When one party sues another, the party initiating the lawsuit generally must notify the other person, business or organization by serving them with notice of the suit. If the defendant is not properly served, it can often get the lawsuit dismissed, so it is important for businesses in Nevada to do it right the first time if possible.
One of the main rules of service of process is that the person or entity being sued must be served in person. Sometimes, process servers must be creative in how they reach the defendant, especially if he or she is a celebrity and difficult to track down in person.
That appears to be what happened in the case of pop singer Ciara, who is being sued for breach of contract for allegedly failing to appear at a nightclub as promised. Ciara and the bar, which caters to a largely gay clientele, reportedly agreed to pay her $10,000 in exchange for an appearance the night before she was scheduled to perform at that city’s annual gay pride event on June 8.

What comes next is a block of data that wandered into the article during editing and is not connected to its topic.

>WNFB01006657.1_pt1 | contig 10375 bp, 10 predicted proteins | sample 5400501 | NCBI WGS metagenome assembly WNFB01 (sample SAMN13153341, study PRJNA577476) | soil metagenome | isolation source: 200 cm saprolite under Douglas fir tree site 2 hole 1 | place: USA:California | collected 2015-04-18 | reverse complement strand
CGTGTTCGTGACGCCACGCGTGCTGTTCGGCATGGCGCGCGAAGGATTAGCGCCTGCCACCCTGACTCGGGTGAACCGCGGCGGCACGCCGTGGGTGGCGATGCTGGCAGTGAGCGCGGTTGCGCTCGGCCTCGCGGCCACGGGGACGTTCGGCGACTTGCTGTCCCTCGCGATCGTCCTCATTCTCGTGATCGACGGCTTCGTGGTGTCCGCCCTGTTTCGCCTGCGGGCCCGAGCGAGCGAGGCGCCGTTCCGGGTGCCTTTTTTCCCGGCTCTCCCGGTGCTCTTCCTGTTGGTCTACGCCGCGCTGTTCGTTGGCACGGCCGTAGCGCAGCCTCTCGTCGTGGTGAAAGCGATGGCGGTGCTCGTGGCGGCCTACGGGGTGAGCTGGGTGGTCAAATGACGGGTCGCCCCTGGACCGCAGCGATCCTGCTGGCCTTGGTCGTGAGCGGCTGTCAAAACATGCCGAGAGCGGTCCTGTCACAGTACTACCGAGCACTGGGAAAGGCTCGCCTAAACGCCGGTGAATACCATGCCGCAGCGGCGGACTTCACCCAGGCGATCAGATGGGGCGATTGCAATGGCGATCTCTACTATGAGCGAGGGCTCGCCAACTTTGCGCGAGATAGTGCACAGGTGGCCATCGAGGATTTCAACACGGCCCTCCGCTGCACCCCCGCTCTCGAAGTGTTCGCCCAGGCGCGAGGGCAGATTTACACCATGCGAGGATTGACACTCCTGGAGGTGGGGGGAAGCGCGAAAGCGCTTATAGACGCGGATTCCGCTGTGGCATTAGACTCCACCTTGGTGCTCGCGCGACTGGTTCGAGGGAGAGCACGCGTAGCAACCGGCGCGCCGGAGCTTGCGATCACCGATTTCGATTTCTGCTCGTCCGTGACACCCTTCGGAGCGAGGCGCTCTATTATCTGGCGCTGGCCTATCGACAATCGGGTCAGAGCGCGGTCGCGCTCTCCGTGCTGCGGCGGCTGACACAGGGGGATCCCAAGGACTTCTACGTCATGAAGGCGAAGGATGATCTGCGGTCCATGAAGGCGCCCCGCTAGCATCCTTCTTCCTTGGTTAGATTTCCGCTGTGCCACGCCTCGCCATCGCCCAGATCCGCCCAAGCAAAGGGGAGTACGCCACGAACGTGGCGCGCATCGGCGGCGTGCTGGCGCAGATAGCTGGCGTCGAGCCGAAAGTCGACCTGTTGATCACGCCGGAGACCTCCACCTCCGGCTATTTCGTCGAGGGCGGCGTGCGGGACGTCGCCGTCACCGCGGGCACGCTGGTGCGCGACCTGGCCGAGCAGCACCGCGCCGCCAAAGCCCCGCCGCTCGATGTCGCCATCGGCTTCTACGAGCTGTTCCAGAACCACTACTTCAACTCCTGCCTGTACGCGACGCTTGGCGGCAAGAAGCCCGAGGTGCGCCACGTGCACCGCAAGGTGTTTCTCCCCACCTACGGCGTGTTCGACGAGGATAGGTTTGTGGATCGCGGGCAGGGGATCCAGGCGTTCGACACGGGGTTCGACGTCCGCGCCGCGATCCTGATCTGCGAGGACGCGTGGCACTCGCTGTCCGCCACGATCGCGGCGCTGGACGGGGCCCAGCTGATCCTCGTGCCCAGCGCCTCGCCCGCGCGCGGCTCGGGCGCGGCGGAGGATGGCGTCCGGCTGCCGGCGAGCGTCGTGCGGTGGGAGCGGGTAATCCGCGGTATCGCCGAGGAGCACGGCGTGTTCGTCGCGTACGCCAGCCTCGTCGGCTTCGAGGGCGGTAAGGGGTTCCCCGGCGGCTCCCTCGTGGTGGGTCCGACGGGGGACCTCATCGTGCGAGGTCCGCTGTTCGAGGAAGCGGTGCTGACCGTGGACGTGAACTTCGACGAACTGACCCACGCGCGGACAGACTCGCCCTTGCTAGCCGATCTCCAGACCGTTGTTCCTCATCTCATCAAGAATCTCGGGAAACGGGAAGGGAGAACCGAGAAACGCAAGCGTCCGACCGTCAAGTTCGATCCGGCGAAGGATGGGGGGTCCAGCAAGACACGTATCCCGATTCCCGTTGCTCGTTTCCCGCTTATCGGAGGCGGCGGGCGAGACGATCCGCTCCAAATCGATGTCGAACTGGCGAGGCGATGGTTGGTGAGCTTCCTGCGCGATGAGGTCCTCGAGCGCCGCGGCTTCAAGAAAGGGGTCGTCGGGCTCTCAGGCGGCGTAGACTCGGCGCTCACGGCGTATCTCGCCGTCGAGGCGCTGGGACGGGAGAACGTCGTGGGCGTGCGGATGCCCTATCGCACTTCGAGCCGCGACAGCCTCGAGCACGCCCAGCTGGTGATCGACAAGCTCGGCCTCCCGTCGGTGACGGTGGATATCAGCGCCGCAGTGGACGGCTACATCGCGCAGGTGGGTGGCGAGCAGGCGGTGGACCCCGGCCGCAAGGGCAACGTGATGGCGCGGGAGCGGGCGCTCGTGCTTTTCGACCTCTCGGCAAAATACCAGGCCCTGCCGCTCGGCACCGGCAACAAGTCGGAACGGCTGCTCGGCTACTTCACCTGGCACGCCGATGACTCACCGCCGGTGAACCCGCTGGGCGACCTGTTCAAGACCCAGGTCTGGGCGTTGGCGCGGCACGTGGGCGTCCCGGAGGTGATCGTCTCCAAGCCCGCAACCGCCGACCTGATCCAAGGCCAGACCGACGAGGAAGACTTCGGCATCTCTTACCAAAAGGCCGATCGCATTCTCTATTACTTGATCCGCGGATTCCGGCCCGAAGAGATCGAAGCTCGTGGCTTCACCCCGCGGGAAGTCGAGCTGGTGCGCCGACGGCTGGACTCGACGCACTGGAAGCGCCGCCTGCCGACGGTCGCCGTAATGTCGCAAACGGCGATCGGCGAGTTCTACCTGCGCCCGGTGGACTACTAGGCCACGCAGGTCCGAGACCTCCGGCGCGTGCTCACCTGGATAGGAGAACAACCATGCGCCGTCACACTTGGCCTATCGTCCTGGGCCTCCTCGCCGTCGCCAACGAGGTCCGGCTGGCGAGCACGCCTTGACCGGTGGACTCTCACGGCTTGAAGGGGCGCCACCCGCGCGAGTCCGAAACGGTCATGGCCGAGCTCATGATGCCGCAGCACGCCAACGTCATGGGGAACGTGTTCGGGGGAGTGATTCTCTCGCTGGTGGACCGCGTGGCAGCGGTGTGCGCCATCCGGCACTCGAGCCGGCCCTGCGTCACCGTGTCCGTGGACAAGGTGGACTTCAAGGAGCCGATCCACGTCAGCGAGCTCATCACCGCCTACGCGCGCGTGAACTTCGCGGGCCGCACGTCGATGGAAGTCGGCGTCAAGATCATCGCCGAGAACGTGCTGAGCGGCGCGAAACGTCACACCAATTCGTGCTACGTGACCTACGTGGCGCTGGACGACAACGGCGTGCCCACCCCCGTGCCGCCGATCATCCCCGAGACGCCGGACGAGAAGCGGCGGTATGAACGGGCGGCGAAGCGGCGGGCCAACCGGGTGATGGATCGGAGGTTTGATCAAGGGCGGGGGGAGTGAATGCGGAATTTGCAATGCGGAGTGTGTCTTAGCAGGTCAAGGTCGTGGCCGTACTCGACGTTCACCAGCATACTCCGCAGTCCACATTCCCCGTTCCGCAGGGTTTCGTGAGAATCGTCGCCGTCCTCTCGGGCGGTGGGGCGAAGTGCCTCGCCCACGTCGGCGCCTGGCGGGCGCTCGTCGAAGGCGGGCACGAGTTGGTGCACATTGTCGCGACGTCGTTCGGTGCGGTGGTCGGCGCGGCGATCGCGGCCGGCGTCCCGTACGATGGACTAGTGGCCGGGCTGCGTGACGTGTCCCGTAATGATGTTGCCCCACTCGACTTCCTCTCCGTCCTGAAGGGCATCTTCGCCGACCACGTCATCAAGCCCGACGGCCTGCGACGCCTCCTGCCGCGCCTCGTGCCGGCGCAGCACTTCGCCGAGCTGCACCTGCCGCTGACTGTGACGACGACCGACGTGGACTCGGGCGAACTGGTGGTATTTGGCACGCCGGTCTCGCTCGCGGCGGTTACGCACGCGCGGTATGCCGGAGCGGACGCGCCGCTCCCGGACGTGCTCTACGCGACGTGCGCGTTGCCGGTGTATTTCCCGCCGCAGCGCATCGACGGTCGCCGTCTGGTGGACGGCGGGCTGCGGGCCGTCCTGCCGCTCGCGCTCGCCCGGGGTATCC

After Ciara failed to show up, the club filed the breach of contract suit. To serve her, the plaintiff had a woman come to her June 8 performance, papers in hand. When the singer walked onto a catwalk near where fans were watching, the woman held the papers out to her. Ciara took the papers and then, perhaps realizing what they were, tossed them back.
A representative for Ciara says that the parties never reached a contract because the singer backed out earlier in the week.
Though Ciara and her attorneys may not be in possession of the service of notice, the bar will likely argue that she has been served and voluntarily decided to throw away the papers.
Source: Huffington Post, “Ciara Sued By LA Gay Bar, Served Papers During Pride Performance,” June 10, 2013